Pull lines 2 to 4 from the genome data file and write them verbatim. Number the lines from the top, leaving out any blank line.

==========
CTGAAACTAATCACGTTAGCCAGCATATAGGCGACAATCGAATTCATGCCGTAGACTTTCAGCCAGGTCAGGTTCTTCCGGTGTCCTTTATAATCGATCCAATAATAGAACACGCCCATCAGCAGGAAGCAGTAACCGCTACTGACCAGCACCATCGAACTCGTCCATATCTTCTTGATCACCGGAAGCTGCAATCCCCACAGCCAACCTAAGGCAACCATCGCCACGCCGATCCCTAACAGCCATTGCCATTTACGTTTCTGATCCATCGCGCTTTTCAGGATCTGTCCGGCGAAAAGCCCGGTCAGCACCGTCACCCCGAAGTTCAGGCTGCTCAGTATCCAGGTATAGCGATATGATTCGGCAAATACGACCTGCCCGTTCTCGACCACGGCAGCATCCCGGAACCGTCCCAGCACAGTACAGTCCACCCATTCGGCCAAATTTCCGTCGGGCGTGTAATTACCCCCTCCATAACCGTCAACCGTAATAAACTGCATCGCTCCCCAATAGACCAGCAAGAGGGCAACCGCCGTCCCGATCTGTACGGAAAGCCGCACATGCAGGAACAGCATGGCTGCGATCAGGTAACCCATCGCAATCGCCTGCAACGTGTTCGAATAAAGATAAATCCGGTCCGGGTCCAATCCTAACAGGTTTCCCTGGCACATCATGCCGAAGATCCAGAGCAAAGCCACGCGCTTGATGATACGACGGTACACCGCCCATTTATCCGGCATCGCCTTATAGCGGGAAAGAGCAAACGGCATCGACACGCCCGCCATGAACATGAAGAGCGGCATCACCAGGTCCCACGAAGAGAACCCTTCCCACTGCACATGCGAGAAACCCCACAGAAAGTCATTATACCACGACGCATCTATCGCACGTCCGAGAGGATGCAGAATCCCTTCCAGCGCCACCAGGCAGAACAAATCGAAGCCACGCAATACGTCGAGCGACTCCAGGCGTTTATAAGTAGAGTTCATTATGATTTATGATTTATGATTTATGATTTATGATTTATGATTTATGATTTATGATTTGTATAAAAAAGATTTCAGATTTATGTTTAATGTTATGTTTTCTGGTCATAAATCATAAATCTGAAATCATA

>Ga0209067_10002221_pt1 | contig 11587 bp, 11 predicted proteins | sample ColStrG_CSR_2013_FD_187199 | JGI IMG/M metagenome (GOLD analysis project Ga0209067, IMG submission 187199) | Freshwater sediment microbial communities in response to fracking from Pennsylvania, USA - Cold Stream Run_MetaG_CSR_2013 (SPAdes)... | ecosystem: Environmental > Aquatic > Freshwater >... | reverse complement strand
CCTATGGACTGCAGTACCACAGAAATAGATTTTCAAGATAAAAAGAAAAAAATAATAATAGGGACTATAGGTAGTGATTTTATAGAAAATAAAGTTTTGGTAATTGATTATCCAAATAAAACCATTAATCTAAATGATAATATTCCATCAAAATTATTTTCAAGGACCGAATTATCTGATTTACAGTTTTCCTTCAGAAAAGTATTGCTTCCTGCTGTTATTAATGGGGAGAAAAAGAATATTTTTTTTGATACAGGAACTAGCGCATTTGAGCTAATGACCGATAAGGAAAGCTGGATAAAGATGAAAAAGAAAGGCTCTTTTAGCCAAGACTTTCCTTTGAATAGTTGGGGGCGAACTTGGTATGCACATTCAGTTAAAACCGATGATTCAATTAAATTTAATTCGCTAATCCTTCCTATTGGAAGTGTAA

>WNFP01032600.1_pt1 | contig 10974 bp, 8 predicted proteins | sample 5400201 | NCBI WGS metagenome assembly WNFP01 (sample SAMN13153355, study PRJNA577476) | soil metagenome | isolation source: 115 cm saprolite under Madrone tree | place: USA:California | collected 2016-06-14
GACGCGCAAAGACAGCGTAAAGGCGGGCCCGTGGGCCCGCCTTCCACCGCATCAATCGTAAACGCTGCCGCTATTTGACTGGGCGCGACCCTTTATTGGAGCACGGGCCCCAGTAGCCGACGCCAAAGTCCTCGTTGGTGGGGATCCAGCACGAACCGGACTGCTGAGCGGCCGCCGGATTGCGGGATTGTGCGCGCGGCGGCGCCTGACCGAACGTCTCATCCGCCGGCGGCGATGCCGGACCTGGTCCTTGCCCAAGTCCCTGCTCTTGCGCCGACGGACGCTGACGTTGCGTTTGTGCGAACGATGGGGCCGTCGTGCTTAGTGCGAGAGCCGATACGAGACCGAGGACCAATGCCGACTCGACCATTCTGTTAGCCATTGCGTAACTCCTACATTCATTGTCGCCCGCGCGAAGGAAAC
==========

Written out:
>Ga0209067_10002221_pt1 | contig 11587 bp, 11 predicted proteins | sample ColStrG_CSR_2013_FD_187199 | JGI IMG/M metagenome (GOLD analysis project Ga0209067, IMG submission 187199) | Freshwater sediment microbial communities in response to fracking from Pennsylvania, USA - Cold Stream Run_MetaG_CSR_2013 (SPAdes)... | ecosystem: Environmental > Aquatic > Freshwater >... | reverse complement strand
CCTATGGACTGCAGTACCACAGAAATAGATTTTCAAGATAAAAAGAAAAAAATAATAATAGGGACTATAGGTAGTGATTTTATAGAAAATAAAGTTTTGGTAATTGATTATCCAAATAAAACCATTAATCTAAATGATAATATTCCATCAAAATTATTTTCAAGGACCGAATTATCTGATTTACAGTTTTCCTTCAGAAAAGTATTGCTTCCTGCTGTTATTAATGGGGAGAAAAAGAATATTTTTTTTGATACAGGAACTAGCGCATTTGAGCTAATGACCGATAAGGAAAGCTGGATAAAGATGAAAAAGAAAGGCTCTTTTAGCCAAGACTTTCCTTTGAATAGTTGGGGGCGAACTTGGTATGCACATTCAGTTAAAACCGATGATTCAATTAAATTTAATTCGCTAATCCTTCCTATTGGAAGTGTAA

>WNFP01032600.1_pt1 | contig 10974 bp, 8 predicted proteins | sample 5400201 | NCBI WGS metagenome assembly WNFP01 (sample SAMN13153355, study PRJNA577476) | soil metagenome | isolation source: 115 cm saprolite under Madrone tree | place: USA:California | collected 2016-06-14